“I’m flabbergasted that people think it’s a choice,” he said. “I used to say I want to trade my brain on the black market. I want to be the guy from American Pie or Animal House. I would trade anything to be that guy.”
“The biggest thing people need to learn is just to meet a gay person,” he concluded. “They don’t have three eyes, they don’t burn buildings. They live the same way you do, they want the same things you do.”
When it comes right down to it, Alan is no different than anyone else. He wants to be accepted. He wants to have friends. He wants to be loved. He wants to be happy. And he wants to live in a world where it doesn’t matter if you’re black or white, or if you like boys or girls. He wants to live in a place where he doesn’t ever have to worry about being “one of the guys.”
He wants to just be himself.
Editor’s note: The following information was supplied by the Diversity Resource Action Alliance (DRAA).
In a 2007 National School Climate Survey, students reported being frequently targeted, bullied and harassed based on their real or perceived sexual orientation or gender identity.
As a result of teasing and harassment, students are at higher risk for depression, suicide and dropping out of school. The statistics are striking:
• 73.6 percent heard derogatory remarks such as “faggot” or “dyke” frequently at school.
• 86.2 percent of lesbian, gay, bisexual or transgender (LGBT) students reported being verbally harassed, 44.1 percent reported being physically harassed, and 22.1 percent reported being physically assaulted at school in the past year because of sexual orientation.
• More than half (60.8 percent) reported they felt unsafe in school because of sexual orientation, and 38.4 percent felt unsafe because of gender expression.
The consequences of a negative classroom environment are real and far-reaching.
• 31.7 percent of LGBT students missed a class and 32.7 percent missed a day of school in a one-month period because of feeling unsafe, compared to only 5.5 percent and 4.5 percent, respectively, of a national sample of secondary school students.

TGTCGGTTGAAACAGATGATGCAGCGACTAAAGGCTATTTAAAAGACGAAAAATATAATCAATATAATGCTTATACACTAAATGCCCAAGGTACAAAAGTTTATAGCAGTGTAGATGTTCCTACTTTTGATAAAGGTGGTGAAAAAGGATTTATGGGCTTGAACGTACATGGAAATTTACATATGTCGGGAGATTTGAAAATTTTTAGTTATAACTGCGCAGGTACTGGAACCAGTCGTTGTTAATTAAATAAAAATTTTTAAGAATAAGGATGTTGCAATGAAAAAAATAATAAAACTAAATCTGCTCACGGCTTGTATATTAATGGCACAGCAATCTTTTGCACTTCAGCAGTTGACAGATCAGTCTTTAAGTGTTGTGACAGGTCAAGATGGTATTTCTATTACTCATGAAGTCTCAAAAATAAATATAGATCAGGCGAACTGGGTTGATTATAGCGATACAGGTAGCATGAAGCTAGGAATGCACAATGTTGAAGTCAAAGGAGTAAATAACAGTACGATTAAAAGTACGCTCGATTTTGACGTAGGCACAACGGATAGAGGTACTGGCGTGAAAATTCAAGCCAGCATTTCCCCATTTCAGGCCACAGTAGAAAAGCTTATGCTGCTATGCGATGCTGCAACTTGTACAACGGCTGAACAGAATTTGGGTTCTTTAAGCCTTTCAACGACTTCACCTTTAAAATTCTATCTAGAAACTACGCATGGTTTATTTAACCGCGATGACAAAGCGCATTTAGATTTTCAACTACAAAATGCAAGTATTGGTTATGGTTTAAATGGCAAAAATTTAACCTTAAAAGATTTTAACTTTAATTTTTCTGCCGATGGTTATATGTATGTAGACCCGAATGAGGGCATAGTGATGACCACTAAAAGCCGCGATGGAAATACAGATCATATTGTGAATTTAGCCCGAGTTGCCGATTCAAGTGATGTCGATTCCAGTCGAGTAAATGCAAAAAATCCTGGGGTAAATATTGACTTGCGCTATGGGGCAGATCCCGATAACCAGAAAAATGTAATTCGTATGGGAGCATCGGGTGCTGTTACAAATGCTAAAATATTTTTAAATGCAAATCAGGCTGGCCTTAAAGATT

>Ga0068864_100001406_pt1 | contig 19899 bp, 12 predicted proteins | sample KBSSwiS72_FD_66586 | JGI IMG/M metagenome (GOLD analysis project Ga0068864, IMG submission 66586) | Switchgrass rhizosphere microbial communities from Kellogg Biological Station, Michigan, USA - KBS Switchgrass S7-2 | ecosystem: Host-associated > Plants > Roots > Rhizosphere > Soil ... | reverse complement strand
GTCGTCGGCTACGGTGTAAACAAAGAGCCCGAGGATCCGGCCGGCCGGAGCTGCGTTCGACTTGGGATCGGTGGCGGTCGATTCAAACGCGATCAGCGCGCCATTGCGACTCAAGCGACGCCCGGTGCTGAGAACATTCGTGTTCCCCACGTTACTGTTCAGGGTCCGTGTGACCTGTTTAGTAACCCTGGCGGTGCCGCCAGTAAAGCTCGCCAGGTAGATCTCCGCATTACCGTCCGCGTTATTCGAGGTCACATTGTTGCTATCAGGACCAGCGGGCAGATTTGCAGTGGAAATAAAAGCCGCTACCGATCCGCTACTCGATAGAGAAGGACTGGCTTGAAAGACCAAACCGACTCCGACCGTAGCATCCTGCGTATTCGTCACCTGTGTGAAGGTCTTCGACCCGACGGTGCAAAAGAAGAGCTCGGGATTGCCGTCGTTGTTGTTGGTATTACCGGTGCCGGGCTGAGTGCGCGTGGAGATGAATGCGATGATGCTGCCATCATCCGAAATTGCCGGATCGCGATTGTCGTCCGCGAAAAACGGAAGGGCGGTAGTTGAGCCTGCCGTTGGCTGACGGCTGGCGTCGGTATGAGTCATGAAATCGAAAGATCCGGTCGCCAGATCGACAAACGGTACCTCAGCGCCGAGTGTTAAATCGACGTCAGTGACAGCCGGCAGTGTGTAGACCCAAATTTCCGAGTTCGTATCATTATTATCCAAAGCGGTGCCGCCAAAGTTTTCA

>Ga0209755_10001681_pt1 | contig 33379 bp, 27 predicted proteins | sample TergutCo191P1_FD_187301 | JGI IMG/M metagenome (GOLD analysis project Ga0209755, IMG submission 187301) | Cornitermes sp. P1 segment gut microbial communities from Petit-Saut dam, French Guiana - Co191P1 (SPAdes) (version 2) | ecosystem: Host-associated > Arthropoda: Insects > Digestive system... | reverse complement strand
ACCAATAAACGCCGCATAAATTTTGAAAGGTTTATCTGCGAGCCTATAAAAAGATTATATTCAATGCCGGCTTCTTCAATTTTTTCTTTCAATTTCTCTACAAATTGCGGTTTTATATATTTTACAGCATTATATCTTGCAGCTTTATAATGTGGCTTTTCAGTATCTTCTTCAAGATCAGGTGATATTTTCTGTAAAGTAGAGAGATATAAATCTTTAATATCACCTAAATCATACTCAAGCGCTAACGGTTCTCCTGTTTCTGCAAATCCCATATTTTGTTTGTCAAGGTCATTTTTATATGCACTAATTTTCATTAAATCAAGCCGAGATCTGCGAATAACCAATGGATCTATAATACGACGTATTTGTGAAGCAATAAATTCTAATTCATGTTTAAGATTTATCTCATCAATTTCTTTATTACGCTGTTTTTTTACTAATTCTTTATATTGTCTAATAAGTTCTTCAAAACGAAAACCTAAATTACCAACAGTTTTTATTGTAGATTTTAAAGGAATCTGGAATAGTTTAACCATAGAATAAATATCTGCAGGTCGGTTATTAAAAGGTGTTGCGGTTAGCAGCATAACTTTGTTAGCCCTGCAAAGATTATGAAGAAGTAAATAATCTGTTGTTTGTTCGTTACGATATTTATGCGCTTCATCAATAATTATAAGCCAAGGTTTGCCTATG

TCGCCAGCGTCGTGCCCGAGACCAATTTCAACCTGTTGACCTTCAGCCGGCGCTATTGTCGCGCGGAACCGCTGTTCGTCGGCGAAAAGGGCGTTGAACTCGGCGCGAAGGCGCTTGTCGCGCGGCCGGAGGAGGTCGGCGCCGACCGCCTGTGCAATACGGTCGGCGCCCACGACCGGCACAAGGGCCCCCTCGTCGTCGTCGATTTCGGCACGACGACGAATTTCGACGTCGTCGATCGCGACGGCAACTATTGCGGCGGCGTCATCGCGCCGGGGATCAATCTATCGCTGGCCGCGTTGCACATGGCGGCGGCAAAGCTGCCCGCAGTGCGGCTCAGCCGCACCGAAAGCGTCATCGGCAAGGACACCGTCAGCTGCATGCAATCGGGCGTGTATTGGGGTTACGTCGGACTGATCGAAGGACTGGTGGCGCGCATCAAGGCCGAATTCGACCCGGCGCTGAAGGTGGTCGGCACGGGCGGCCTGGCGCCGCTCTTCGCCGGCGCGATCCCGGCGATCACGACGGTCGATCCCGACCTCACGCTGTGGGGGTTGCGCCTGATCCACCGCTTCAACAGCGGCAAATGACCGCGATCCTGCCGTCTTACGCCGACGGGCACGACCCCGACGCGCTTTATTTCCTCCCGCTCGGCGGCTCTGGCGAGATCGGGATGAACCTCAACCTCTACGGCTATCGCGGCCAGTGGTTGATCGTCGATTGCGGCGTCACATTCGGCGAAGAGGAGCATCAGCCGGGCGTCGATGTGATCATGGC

• The reported grade point average of students frequently harassed because of sexual orientation or gender expression was almost half a grade lower than for students who were less often harassed.
These statistics are from the 2007 National School Climate (New York, NY: GLSEN, 2008). A full report can be found at http://www.glsen.org/cgi-bin/iowa/all/library/record/1859.htmlurvey.
Stereotype. A mental image of a group based on opinion without regard to individual differences.
Prejudice. A negative judgment or opinion formed about a group without knowledge of the facts.
Assumptions. Conclusions based on limited knowledge of the facts.
Discrimination. Treating people in a less favorable way because they are members of a particular group. Discrimination is prejudice in action.
Bullying. A conscious, willful, deliberate, hostile and repeated behavior intended to harm others. It is assertion of power through aggression.
Bullying is not a conflict to be resolved; it’s about contempt – a powerful feeling of dislike toward someone considered to be worthless, inferior or undeserving of respect.
According to “Alan,” his story no different than that of other teens and adults living in the community. He is interested in forming a Gay, Straight, Lesbian, Transgender (GBLT) support group. If interested in being a part of this alliance, call Oscar Bohrorquez, director of intercultural services at Alexandria Technical College (ATC), at (320) 762-0221.
For further support in dealing with issues that relate to acceptance, prejudice and diversity, the Diversity Resource Action Alliance (DRAA) meets at ATC the fourth Wednesday of each month, with the exception of this November. For information, call (320) 762-4466.